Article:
Supply chains and COVID-19: which food and drinks groups are impacted and how?
31 March 2020
Supermarket shelves continue to restock but several food and drink sectors are feeling the impact of Covid-19.
Having to deal with seasonality each year, the industry has cutting-edge forecasting tools, agile distribution and reliable transportation.
However, its main vulnerability is a reliance on skilled and healthy labour.
Sarah Malone, exports policy manager at the Food and Drink Federation (FDF), told the Daily Update:
“With staff absenteeism on the rise and concern over border issues impacting supply chains mounting, these are challenging times for food and drink exporters.”
As well as labour shortages, research from the FDF shows “fluctuations in the exchange rate are making immediate trading conditions difficult, while access to certain imports of ingredients and raw materials are similarly impacted”.
Here, we present national media reports on how food and drink sectors are faring:
Fruit and veg
Farm workers have been declared ‘key workers’ by Government but the UK relies on cheap labour from poorer countries to pick and pack its harvest of fruit and veg, The Guardian reports.
The work is unpopular with British citizens as it is low-paying, physically demanding and occurs at difficult hours.
With international labour flows constricted, the UK needs to find around 90,000 growers within a period of weeks.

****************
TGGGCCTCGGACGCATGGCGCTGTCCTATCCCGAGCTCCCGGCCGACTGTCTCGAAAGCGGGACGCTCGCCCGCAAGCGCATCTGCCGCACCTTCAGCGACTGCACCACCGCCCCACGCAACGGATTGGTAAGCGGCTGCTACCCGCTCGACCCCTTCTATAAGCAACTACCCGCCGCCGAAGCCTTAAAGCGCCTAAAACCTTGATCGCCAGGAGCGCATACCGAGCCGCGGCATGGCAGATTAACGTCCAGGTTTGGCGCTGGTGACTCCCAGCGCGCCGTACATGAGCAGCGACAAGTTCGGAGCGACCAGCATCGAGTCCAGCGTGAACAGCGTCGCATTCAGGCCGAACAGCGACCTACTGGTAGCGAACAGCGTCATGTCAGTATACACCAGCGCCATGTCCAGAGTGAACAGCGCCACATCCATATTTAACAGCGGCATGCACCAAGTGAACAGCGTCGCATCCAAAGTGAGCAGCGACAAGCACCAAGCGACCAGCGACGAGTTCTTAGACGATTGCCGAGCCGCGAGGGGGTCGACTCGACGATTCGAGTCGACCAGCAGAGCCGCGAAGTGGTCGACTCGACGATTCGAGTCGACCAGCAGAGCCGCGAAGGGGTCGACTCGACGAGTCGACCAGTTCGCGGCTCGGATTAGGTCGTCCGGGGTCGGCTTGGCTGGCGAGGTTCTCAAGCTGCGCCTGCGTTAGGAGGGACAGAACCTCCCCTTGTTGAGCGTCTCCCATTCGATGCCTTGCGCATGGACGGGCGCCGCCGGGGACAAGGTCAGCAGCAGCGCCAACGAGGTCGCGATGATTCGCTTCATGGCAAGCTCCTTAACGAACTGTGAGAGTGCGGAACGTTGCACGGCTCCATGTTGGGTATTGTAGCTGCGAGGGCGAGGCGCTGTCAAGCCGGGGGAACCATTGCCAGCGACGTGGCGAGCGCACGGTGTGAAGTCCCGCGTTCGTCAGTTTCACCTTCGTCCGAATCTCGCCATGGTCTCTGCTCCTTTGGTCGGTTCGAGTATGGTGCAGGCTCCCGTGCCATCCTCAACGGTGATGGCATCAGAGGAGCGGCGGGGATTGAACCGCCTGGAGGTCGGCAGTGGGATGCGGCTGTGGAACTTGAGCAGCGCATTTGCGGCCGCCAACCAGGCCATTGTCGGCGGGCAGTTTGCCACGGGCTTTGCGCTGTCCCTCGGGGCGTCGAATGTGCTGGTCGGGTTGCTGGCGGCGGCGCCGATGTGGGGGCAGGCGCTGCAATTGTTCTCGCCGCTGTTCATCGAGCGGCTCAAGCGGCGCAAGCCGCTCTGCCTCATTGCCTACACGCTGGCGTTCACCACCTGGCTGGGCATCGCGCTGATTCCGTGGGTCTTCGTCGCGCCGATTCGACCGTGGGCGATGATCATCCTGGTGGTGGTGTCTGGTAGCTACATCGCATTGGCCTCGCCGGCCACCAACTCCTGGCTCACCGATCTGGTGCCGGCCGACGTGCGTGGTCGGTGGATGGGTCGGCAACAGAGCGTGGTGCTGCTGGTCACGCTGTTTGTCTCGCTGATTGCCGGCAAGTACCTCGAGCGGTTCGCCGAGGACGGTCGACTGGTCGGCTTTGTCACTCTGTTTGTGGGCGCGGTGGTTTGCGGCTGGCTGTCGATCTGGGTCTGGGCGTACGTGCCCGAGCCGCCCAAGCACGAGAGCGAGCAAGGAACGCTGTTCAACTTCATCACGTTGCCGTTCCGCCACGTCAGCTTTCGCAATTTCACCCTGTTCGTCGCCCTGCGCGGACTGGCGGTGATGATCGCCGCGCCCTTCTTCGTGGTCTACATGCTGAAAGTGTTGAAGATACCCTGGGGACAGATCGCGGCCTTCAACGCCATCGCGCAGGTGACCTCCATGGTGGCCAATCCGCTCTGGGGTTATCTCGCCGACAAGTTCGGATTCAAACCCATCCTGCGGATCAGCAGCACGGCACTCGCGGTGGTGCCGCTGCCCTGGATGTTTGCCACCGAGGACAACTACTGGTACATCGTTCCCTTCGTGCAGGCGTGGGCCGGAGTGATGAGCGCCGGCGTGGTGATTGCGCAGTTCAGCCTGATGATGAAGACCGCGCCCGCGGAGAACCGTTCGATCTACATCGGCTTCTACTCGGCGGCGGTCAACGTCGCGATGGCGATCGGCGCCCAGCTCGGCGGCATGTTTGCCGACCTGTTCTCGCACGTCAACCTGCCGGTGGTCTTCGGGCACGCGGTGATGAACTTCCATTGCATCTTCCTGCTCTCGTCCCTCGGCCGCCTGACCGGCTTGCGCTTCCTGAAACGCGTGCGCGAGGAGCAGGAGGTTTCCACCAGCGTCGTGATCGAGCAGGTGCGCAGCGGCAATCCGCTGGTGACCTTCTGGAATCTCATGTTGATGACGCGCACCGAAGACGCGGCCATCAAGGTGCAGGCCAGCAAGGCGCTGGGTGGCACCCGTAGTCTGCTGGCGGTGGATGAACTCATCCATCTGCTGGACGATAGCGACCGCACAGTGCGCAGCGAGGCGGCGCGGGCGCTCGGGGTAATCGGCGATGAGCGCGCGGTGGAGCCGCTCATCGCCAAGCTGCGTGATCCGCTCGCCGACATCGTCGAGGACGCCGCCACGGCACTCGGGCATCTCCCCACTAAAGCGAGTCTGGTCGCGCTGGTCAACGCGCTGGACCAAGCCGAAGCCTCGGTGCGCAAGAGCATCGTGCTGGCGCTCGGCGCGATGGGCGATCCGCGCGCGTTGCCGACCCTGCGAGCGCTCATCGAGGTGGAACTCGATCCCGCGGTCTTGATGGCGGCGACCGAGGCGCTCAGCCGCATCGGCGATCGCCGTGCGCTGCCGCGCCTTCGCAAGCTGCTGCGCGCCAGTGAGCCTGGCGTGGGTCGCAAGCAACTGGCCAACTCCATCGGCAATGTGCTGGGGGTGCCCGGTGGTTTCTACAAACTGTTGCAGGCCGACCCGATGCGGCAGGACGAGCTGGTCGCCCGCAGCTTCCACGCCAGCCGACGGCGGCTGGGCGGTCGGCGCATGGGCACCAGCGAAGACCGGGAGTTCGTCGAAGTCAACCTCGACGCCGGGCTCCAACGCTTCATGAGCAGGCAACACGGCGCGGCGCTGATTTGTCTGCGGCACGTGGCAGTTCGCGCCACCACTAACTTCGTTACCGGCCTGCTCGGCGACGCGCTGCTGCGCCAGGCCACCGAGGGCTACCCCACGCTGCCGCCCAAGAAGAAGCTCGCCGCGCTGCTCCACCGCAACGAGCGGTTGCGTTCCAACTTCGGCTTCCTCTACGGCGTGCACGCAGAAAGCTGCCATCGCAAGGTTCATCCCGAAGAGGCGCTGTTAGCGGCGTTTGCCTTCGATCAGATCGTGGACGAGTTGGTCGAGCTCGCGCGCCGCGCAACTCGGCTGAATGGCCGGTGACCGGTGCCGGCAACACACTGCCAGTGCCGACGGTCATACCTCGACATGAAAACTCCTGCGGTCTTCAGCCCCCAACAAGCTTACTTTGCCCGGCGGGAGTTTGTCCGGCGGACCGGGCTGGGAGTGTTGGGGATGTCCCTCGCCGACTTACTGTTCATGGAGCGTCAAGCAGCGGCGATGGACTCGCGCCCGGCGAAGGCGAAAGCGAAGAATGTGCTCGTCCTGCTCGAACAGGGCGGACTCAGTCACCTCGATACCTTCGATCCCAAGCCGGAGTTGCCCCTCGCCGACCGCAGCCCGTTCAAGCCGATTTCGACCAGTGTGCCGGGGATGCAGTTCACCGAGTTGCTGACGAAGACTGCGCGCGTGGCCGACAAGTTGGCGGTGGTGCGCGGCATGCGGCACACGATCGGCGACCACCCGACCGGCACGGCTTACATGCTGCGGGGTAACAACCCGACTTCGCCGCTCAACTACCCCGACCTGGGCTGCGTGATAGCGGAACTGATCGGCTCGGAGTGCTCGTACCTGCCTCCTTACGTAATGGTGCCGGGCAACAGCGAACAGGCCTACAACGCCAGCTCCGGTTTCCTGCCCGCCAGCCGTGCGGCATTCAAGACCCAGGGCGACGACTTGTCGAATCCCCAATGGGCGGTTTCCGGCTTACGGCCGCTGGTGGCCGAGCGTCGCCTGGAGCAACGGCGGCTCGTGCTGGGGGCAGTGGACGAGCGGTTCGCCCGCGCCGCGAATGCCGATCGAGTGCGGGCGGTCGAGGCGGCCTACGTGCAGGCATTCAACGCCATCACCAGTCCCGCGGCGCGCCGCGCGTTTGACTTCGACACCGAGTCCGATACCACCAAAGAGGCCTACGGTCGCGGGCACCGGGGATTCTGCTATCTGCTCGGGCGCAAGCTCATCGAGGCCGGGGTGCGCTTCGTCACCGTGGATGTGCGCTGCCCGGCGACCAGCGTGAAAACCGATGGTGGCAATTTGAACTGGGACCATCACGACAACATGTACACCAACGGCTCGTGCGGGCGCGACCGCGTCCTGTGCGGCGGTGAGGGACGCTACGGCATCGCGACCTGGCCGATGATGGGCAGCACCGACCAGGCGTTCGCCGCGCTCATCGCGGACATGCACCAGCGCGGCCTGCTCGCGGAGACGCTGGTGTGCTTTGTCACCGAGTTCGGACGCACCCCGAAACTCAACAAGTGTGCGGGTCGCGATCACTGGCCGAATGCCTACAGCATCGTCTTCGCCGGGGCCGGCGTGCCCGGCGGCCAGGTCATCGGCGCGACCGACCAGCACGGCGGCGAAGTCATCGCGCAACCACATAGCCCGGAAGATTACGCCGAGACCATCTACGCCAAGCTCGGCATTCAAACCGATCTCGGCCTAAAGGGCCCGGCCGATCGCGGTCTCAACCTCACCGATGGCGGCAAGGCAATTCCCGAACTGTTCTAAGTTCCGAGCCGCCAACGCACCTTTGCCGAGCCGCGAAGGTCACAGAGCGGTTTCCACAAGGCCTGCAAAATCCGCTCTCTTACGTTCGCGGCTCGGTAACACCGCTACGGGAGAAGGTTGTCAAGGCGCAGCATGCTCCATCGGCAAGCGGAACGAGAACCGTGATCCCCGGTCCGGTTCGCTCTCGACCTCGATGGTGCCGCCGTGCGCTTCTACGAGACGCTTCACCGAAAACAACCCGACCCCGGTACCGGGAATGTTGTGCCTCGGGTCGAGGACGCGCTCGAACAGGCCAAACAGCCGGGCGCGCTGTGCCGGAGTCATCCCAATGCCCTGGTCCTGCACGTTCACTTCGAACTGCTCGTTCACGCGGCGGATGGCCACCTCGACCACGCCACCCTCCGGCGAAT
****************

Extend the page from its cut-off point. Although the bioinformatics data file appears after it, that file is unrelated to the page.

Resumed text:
(Source: The Guardian)
Demand for healthy drinks like orange juice is spiking, with future prices set to increase by 20%, the BBC reports.
Yields of oranges will not be affected, but producers need healthy workers to pick and transport them.
With oranges needing to travel by sea to the UK, slowing shipping lanes are already seeing supply struggling to keep up with demand.
Pasta is now a much in-demand commodity, with sales up 168 percent in the second week of March year-on-year, according to the Financial Times.
For most pasta eaten in the UK, wheat is shipped from Canada and processed in Italy before being transported to wholesale distributors in the UK.
At present, Italy’s factories are running at full capacity compared with the usual 75 per cent, despite a 12-15 percent decline in workforce.
Were port workers in the UK and Europe to fall sick or shipping lines across the Channel to slow, pasta may become more difficult to come by.
(Source: The Financial Times)
Meat and animal sales are already taking a hit, with sheep trade prices down by £1kg per liveweight and live animal transport coming under scrutiny.
Under EU regulations, animals should not travel for more than eight hours without being rested, due to animal welfare and disease transmission concerns, but many roads in Europe have become gridlocked as borders have closed.
Slaughterhouses are also under pressure as they are “largely dependent on human labour”, according to Adam Speck, a senior commodity analyst with HIS Markit’s Agribusiness Intelligence.
(Sources: The Guardian and Farming UK)